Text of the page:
Lastly, we went to the town of Asilah. Asilah is about 19 miles south of Tangier on the coast. It consists of winding, narrow streets and has a very historic feel to it. It is a town that looks like it could be in Greece, yet it also has a Spanish feel; essentially, its Mediterranean. The small town has almost all white buildings but boasts some impressive art. There are brightly painted doors and windows all throughout the town, but the walls also have paintings and murals all over them.
The Hercules cave (first photo), a mural on a building in Asilah (second photo), and a colorful door in Asilah (third photo)
I’ve been slacking on my journal updates! We’ve been all over and I’ve learned a lot. Morocco was apparently the first nation to recognize America as its own independent country and has had a relationship with the U.S. ever since. This country has been a magnet for people who enjoy its customs and cultures, its food and pricing, its beautiful landscapes, and of course, its music.
A few days ago, we took a boat trip along the beach and swam in the ocean as a group. We lucked out that the seas were relatively calm, but even so, it was a rockier ride than I would have expected. We also visited the American school’s property on a beach and fished. Not a single fish was caught that day, but we did see some of the most beautiful landscapes that I could have imagined.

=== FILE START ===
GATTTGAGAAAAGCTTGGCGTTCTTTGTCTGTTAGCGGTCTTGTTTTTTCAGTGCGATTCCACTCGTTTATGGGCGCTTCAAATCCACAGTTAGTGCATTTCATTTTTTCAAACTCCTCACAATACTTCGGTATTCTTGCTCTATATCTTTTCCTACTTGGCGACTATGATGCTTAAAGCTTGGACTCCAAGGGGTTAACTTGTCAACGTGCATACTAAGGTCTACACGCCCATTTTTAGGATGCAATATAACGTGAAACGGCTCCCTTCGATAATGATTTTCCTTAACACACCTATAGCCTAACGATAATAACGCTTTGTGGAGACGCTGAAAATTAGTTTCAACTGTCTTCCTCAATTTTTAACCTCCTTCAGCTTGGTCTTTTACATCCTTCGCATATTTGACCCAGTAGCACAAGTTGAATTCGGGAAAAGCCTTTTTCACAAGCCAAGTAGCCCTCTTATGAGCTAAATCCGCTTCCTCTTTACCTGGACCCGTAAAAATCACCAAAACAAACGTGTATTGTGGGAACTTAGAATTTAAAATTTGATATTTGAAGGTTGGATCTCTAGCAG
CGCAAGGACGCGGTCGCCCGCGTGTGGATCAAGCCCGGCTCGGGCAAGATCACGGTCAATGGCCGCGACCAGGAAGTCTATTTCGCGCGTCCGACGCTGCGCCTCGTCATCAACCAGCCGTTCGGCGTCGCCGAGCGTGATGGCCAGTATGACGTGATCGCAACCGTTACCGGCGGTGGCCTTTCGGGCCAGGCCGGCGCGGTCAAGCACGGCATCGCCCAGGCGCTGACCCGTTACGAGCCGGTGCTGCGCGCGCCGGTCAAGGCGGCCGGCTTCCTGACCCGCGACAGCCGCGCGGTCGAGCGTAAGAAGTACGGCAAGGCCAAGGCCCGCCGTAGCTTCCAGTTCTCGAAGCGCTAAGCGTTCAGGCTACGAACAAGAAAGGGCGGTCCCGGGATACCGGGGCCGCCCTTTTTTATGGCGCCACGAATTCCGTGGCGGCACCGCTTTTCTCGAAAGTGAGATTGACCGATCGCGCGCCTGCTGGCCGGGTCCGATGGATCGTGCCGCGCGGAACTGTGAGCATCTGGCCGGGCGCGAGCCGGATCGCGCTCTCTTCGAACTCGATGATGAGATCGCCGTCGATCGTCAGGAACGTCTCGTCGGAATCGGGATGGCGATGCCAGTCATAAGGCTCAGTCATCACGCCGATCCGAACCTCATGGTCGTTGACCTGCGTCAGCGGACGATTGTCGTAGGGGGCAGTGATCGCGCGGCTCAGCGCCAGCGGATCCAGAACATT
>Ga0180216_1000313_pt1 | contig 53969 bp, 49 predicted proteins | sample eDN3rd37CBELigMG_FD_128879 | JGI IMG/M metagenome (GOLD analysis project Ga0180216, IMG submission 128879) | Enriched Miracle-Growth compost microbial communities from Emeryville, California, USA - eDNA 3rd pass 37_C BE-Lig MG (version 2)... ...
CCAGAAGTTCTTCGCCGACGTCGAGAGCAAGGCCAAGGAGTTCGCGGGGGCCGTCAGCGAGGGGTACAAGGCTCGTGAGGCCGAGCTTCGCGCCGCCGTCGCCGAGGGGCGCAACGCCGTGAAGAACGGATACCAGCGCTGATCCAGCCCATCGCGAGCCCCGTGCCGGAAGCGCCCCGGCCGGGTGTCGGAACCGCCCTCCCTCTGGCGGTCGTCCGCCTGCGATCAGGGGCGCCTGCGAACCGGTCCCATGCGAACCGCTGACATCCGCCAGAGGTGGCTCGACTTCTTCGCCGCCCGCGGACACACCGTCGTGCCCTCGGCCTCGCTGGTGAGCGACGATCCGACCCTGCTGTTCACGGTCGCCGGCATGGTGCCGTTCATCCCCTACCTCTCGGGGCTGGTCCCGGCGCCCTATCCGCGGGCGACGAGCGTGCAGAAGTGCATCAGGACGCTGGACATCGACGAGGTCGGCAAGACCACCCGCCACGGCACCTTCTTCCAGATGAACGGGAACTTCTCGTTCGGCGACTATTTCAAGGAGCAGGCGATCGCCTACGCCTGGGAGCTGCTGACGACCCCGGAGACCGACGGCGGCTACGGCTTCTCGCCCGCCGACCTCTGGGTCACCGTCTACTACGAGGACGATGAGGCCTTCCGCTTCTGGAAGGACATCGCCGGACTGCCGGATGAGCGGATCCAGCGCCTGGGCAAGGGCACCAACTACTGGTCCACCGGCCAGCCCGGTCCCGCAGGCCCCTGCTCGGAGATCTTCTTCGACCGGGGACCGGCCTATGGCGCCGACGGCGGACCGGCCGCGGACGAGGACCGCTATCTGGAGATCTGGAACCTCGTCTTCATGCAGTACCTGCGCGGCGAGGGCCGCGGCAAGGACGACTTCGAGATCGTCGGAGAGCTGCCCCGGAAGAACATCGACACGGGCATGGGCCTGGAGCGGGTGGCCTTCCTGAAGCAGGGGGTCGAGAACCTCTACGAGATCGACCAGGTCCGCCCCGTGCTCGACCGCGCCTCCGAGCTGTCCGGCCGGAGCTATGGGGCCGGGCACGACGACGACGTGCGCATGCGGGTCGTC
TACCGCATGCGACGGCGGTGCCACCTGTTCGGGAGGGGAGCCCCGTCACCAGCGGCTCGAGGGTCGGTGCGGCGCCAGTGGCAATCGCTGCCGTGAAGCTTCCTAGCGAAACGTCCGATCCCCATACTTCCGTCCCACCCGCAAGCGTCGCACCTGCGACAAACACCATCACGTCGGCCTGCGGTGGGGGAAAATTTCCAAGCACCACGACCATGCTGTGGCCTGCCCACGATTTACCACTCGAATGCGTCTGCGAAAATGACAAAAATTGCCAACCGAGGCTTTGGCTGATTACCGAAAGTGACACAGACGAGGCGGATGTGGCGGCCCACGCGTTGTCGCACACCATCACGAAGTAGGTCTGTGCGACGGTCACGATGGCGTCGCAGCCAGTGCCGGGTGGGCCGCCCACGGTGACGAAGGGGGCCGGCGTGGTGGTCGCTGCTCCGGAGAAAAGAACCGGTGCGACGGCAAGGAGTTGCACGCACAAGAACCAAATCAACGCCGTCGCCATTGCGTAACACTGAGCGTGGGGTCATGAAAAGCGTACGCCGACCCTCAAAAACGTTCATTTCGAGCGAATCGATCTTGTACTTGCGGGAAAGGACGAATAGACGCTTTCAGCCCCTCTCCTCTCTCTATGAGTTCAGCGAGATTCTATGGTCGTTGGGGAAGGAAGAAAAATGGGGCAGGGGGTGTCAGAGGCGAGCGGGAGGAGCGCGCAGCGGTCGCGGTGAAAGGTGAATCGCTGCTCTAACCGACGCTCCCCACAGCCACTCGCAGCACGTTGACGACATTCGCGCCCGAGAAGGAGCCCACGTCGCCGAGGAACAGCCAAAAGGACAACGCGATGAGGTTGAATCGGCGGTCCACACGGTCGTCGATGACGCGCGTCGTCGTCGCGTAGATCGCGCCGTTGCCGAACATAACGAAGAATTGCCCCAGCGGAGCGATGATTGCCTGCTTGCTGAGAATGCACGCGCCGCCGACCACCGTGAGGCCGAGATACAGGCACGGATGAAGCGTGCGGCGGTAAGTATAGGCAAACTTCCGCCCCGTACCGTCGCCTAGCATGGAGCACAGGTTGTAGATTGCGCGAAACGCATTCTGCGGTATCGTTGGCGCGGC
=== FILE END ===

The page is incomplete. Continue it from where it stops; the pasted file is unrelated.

If there is one thing I have enjoyed the most on this trip, it would be how much my host family has welcomed me. The food, the conversation (even with a language barrier), and the time spent together has been an amazing part of this experience for me. I couldn’t have asked for a better group of people to spend my time with. Fun fact: They are absolutely obsessed with the face swap feature on snapchat. A worthy digression.
Friday, May 27
Today we went to the hammam spa again. I later found out that the hammam we went to today was a real Moroccan Hamman and the other one was Turkish style. The difference is that the Moroccan hammam does not have a time limit and it is just a big open room without any fancy tables. Tourists are usually not seen there.
Afterwards, we packed for the week ahead and got all set to leave our families the next day. Later that night our family was going to go to the graduation ceremony at the American school because our house dad is a teacher there. My roommate Justine and I ended up going as well and it was a very fancy, well organized ceremony.